Helen Kitson
Jun 25, 2012 Helen Kitson added it
Shelves: fiction
This one is a slow-burner, not as immediately gripping as 'The Day of the Triffids', or as eerie as 'The Midwich Cuckoos'. It also seems dated in its descriptions of a 1950s post-Imperialist Britain, with its paranoid distrust of Russia (who are first blamed for the mysterious events in the sea).

The story can seem rather slow to get going, but I think that accurately mirrors the news dissemination in a pre-Internet, pre-24-hour-news world. In those days it was possible to 'bury bad news' or not
This story begins with strange red lights in the sky that crash into the ocean depths. It slowly builds into a frightening account, as seen through the eyes of a radio scriptwriter and his wife, of unseen invaders bent on conquering.

As with other Wyndham novels, several issues are exposed, some of which seem almost prophetic. What would we do if we can no longer practice world commerce in the manner that we do now? How does the media handle the truth? If there was a real threat, would the gover

John Wyndham’s “The Kraken Wakes” is a well-written, rip-roaring monster story that is both prescient and remarkably relevant to the present world situation, nearly sixty years after its publication.

I have been keenly fond of the filmed adaptation of “The Day of the Triffids” since its original theatrical release. Only years later did I realize it was based on a Wyndham novel; it is next on my “to read” list. I was even less aware of “The Kraken Wakes”

I love John Wyndham's books, this was the fourth I've read, and if I'm honest, it wasn't my favourite. Although it's brilliant and understated in the way it's told, it also makes it a little dry and slow, and in some ways, distanced as all we ever two is observe in the way the two main characters observe (they're journalists of a kind) rather than ever experience.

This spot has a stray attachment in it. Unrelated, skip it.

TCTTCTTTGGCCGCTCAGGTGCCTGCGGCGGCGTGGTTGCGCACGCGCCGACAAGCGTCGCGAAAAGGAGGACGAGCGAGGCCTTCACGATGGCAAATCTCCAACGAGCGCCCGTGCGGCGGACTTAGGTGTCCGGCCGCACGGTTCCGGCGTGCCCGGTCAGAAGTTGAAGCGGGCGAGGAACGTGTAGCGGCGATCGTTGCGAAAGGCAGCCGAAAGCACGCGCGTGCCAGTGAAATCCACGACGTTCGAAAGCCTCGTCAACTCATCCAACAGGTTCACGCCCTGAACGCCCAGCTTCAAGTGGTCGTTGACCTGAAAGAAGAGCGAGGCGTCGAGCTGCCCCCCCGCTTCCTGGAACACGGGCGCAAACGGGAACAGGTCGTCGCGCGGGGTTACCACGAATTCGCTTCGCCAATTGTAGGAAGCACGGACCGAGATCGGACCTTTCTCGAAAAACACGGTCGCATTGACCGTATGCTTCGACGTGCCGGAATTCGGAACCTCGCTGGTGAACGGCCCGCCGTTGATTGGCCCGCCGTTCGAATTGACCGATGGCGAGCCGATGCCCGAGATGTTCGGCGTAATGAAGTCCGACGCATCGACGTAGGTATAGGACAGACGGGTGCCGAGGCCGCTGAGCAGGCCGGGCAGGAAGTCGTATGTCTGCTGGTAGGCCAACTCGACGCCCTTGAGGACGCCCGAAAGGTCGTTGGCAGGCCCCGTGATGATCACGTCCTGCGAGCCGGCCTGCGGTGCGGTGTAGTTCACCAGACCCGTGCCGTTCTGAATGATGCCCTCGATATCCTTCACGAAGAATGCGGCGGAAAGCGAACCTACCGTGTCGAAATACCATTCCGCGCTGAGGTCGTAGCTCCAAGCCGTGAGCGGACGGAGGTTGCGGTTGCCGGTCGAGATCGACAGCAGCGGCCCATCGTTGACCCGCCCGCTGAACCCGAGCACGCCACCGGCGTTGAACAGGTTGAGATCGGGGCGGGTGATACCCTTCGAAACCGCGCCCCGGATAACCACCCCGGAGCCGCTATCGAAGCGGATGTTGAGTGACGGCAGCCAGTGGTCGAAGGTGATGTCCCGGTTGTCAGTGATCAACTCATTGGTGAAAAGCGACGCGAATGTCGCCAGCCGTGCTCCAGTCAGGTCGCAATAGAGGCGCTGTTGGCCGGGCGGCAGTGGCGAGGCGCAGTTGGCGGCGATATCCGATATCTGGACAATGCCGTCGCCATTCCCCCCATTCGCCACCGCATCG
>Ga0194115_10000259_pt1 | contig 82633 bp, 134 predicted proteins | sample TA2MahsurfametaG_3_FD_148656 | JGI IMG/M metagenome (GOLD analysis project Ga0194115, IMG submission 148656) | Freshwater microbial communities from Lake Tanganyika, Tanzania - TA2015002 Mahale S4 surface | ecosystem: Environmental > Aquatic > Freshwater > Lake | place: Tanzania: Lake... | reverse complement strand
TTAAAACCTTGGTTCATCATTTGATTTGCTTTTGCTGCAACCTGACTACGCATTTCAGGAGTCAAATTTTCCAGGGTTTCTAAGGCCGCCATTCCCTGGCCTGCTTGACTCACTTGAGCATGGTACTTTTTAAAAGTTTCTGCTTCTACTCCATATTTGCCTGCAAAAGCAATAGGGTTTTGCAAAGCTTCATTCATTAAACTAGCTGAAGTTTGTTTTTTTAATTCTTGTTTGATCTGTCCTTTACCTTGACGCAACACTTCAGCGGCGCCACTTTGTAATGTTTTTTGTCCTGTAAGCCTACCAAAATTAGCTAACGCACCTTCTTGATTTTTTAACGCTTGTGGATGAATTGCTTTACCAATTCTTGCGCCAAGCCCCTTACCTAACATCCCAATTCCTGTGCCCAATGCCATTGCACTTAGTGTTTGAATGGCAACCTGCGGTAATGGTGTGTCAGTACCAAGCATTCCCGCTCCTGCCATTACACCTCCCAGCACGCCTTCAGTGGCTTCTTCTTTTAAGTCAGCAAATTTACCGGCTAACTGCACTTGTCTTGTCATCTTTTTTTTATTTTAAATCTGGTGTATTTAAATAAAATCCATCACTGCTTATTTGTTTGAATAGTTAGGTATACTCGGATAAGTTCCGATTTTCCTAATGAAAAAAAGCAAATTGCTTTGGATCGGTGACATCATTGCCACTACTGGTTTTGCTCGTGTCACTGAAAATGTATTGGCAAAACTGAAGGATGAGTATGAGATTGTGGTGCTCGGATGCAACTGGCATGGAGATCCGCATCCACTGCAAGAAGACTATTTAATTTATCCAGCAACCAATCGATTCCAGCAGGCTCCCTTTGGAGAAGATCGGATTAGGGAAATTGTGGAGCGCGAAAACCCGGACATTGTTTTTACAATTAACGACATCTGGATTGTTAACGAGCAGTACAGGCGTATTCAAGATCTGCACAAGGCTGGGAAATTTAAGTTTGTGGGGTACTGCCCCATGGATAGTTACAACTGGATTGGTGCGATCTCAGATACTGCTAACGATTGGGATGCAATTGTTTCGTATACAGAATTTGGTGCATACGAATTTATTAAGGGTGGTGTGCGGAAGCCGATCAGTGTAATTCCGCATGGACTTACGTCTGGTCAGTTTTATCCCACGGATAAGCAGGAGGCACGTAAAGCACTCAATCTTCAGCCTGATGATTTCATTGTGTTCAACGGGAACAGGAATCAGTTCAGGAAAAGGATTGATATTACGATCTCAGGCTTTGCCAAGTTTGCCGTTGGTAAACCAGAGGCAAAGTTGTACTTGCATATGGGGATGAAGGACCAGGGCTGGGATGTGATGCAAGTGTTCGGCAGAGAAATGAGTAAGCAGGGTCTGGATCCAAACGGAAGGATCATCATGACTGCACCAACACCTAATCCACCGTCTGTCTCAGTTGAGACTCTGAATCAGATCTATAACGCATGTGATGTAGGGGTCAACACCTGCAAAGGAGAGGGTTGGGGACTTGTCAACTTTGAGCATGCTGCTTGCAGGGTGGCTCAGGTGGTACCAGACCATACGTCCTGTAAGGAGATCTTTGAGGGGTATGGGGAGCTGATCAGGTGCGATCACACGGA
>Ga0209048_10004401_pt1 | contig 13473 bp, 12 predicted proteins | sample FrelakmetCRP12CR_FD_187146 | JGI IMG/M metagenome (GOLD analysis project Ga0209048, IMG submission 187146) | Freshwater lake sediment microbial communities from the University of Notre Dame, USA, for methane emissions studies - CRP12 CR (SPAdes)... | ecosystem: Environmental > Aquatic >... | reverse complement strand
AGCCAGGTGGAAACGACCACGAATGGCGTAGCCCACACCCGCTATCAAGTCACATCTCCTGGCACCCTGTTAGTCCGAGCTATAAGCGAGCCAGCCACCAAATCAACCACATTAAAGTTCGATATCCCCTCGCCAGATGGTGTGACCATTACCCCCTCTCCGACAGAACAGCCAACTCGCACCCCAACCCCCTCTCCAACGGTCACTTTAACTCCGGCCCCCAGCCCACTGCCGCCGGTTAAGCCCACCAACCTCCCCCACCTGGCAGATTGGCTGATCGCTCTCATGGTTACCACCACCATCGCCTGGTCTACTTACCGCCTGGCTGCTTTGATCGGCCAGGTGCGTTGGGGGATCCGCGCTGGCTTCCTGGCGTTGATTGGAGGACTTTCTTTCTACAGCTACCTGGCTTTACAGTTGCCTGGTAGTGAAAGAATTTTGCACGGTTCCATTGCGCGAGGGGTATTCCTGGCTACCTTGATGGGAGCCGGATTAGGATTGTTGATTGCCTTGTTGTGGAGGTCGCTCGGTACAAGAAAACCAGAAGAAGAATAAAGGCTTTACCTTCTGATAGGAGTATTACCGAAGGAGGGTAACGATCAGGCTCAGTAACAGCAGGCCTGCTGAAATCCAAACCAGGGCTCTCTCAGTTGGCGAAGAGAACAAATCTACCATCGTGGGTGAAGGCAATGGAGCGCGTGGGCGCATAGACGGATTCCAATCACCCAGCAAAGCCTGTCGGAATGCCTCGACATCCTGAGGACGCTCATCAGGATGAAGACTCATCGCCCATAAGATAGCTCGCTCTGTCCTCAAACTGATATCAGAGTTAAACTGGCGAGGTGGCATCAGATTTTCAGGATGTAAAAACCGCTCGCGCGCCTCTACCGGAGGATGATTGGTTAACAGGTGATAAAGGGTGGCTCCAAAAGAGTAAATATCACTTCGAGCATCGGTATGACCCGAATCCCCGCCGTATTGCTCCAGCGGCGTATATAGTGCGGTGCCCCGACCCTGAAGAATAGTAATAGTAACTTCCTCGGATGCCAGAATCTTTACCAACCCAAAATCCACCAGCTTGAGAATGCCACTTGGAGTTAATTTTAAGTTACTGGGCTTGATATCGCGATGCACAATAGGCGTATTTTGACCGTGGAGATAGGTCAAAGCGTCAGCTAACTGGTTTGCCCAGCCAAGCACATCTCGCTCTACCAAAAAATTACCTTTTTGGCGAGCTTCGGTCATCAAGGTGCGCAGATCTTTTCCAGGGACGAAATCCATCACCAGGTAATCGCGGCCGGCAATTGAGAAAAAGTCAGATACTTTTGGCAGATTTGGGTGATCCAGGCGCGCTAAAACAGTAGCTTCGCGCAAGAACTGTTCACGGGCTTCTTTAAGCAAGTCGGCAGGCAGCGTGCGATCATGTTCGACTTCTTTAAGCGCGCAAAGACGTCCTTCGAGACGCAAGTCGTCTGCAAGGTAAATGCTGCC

In a way, he is science fiction for people who don't normally read science fiction, because it is understated and very realistic in fe
We're on a Wyndham mission in our house at the moment - Joe picked up a bunch of great 70s Penguin editions in the charity shop, and I started off with this one, realising I'd never read it before (you kind of expect to have already done so, because of its being so well known).

One of the things I'd say was most interesting about it is that on one level it's a novel about the media - about how incidents are reported and how the public respond to them. The hero and heroine are broadcast journalis
Haven't read any John Wyndham for years! Classic sci-fi...and interesting to read now as it is of such a different style and pace than modern novels. The events described take place over the course of years, rather than hours. There is space to explore some of the nuances of the main characters' relationships. There is no bleeding from orifices due to disease or dismembering of flesh due to alien attack. It is told as a kind of memoir or "reporting of the facts" by the narrator, which reminded m ...more
Claire Peal